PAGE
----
Pictured: CFMMA President & IMMAF Director Bertrand Amoussou
The International Mixed Martial Arts Federation (IMMAF) is supporting the Commission Française de Mixed Martial Arts (CFMMA) in a legal challenge to France’s recent decree banning the sport of MMA.
The claim was lodged on 22 December 2016 before the Council of State, the highest court in France.
On 3 October, the French State published a decree, officially taken on security grounds. Although previously never technically illegal in France, this decree explicitly forbade MMA competition by declaring some of its core techniques illegal – namely, elbow strikes, ground strikes and the combat enclosure.
The decree was issued at the same time as a detailed parliamentary report into MMA in France reached its culmination. The report had concluded with a recommendation for the recognition and regulation of the sport, ignored by the decree.
CFMMA’s recourse is concerned with the procedural irregularities of the decree, the freedom for each sports man and woman to practice the sport of his/her choice, the ill-founded “security” measures forbidding MMA imposed by the decree and the misuse of powers on the part of the French State.
Lawyer on the case, Mrs Tatiana VASSINE, a specialist in sports law who contributed her legal expertise to the parliamentary report on MMA, commented:
“Challenging this decree is a duty as it causes unprecedented damage to the freedom of people to practice the sport of their choice in a country in which human rights are revered. MMA is a sport and must be treated as one, without any discrimination based on subjective and unjustified reasons. One positive result of this decree is that MMA will be able to defend its position on equal legal terms and challenge its detractors.”
IMMAF President, Kerrith Brown, said:
“IMMAF is concerned with the development of safe structures for the practice of MMA worldwide. Where the sport remains unrecognised, unregulated and unsupported, its participants remain at risk – as with any sport. In light of the sport’s growth and popularity, it is the social responsibility of governments and their sports administrations to enable the same protective structures and benefits as afforded participants of other recognised sports. To abdicate this responsibility amounts to discrimination. For the French State to issue a ban on the sport constitutes an unnecessary and aggressive assault on civil liberties.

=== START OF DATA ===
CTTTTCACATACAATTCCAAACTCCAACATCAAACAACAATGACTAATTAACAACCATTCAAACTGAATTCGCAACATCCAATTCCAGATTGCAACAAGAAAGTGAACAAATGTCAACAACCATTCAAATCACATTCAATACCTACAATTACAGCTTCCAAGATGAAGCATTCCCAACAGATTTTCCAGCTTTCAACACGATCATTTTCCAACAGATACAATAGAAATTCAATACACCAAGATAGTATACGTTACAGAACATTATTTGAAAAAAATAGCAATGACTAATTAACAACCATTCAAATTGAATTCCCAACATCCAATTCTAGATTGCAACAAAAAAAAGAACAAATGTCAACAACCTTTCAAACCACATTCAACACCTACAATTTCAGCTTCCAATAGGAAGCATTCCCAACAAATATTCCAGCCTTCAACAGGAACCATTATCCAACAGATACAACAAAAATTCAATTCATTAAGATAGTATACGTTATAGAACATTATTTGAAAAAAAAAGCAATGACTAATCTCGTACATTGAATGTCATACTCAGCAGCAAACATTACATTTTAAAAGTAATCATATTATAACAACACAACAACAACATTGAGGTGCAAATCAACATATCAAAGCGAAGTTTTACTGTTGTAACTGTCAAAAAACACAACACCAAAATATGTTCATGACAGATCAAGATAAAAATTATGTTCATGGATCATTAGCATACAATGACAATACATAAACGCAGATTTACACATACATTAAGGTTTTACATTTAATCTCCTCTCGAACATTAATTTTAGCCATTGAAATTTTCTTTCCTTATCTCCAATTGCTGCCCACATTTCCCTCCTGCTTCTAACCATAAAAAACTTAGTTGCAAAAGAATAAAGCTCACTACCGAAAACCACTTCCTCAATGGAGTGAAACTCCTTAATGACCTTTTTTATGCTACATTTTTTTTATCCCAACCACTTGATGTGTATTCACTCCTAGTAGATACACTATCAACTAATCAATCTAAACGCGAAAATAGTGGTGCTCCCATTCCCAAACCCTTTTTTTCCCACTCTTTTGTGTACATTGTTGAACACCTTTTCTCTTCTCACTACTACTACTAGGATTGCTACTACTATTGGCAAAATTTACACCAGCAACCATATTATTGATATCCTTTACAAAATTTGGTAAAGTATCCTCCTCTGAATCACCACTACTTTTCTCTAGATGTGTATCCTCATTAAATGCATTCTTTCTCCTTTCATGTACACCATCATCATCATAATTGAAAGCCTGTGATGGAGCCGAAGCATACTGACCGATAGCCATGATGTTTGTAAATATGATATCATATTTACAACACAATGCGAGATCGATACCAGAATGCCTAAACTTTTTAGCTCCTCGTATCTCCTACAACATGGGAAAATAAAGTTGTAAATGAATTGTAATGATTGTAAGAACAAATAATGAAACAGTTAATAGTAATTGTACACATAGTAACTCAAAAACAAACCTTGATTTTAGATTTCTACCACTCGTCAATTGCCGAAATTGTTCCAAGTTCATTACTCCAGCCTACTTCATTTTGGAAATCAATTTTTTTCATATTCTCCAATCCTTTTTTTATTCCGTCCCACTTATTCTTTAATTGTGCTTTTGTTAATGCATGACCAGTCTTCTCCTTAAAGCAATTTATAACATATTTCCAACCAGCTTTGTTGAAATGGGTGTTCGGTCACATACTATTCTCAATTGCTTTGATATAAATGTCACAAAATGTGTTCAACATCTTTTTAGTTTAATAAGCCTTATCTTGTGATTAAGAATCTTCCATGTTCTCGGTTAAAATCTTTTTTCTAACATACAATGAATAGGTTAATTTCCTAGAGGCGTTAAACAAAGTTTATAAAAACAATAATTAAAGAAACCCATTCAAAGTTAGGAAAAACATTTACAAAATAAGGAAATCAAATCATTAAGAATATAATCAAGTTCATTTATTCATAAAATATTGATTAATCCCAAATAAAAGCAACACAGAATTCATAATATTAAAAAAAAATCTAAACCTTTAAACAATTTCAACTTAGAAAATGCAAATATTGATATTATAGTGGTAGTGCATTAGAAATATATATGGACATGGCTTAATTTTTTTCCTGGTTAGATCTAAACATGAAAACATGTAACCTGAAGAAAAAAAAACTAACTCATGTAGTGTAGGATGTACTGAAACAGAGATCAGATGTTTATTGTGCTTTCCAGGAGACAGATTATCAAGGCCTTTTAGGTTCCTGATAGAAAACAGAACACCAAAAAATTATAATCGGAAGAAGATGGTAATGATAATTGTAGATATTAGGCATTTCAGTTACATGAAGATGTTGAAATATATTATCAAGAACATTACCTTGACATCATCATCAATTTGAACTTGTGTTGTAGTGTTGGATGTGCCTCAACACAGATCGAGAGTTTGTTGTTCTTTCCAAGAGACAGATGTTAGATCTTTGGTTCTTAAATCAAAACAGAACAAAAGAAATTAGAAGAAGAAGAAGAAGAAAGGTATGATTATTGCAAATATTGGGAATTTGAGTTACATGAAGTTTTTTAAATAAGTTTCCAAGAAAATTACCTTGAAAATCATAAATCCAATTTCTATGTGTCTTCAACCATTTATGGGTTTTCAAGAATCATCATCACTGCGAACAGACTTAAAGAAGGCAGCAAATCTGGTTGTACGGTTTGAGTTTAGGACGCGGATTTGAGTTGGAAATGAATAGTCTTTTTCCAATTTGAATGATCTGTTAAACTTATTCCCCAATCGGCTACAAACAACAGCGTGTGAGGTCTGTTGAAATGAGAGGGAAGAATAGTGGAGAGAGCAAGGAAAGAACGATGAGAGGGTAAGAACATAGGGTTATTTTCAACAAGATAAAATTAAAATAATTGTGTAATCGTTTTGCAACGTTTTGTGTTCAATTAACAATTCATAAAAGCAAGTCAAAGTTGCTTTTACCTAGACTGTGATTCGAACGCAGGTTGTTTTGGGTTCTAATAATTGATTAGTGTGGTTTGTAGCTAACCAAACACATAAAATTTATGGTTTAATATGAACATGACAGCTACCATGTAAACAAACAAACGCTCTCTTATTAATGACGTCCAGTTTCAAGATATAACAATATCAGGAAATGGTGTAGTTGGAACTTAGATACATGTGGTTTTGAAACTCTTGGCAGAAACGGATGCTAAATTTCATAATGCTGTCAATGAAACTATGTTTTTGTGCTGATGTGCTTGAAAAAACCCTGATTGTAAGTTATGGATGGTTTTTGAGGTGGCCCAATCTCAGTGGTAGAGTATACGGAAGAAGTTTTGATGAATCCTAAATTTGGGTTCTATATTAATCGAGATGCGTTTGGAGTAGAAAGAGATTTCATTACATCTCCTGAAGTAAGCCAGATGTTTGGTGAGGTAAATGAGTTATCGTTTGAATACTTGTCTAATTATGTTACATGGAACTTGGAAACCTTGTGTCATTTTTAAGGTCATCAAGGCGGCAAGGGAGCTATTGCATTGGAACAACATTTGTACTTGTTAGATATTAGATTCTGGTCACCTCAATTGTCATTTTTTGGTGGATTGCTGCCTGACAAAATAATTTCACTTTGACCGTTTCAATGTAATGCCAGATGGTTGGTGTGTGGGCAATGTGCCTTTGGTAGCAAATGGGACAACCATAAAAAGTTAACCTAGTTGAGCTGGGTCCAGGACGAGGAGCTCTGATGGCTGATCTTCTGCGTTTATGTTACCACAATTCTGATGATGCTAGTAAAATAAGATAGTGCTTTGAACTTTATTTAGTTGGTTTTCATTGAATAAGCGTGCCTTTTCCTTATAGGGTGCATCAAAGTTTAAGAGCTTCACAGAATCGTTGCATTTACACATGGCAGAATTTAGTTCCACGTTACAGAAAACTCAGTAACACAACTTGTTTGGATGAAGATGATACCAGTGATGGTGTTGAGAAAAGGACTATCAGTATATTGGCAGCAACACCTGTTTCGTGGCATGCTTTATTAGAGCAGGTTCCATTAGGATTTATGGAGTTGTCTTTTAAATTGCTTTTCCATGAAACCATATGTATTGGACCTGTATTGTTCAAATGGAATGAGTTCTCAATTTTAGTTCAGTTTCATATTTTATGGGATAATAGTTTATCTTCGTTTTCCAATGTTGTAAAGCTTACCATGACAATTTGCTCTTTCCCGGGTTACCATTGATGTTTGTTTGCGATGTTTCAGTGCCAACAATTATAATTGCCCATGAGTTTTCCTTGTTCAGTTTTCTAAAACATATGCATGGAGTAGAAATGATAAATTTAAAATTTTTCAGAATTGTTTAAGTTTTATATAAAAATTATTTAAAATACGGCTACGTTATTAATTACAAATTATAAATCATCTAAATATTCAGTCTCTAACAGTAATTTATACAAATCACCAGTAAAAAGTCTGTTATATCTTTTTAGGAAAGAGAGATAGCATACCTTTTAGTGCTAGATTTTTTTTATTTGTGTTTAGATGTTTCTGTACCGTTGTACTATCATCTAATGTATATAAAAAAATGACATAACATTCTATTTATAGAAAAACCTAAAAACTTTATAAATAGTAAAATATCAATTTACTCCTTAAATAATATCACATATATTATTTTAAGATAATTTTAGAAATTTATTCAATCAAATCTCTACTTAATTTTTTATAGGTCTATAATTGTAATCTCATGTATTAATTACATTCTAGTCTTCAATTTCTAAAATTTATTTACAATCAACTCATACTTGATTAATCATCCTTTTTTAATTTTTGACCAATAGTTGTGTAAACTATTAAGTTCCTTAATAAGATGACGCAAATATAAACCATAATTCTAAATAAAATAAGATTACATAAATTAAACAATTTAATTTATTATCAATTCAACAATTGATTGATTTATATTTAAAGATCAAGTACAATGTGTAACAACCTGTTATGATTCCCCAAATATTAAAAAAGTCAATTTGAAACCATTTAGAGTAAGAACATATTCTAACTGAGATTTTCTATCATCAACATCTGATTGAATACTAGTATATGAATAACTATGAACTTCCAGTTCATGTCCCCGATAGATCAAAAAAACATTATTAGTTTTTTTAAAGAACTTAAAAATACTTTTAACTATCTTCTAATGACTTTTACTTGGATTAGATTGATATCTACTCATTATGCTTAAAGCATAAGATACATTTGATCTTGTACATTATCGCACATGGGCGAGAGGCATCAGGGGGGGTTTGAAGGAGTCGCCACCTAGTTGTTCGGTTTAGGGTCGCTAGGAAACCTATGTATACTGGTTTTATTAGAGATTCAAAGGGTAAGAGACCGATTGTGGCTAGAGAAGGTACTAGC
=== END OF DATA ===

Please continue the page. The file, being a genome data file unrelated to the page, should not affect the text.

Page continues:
“This assault on MMA’s practitioners echoes a familiar pattern globally, in which we are repeatedly seeing MMA’s bid for recognition blocked by the vested commercial interests of other martial arts organisations. IMMAF will continue to fight this injustice and prejudice that marginalises our sport’s practitioners and undermines its safe development.”
CFMMA President and IMMAF Board Director, Bertrand Amoussou, said:
“I have confidence in the ultimate success of our recourse. MMA is a natural development in martial arts history, which cannot be stopped. It is rather the position of the ministry which should be condemned, for trying at all costs to forbid a discipline authorised in almost all countries of the world, for the vested interests of particular groups.
“The work of the CFMMA, under the banner of IMMAF, promotes the safe and regulated practice of recreational and amateur MMA which should on no account be a cause of concern to governmental authorities. Our priority is the safety of our members and a mandate must be given to us so that we are enabled to ensure this under the best conditions.”
About the CFMMA:
Founded in 2009, the Commission Française de Mixed Martial Arts (CFMMA) is the IMMAF recognised governing body for MMA in France. http://www.cfmma.org
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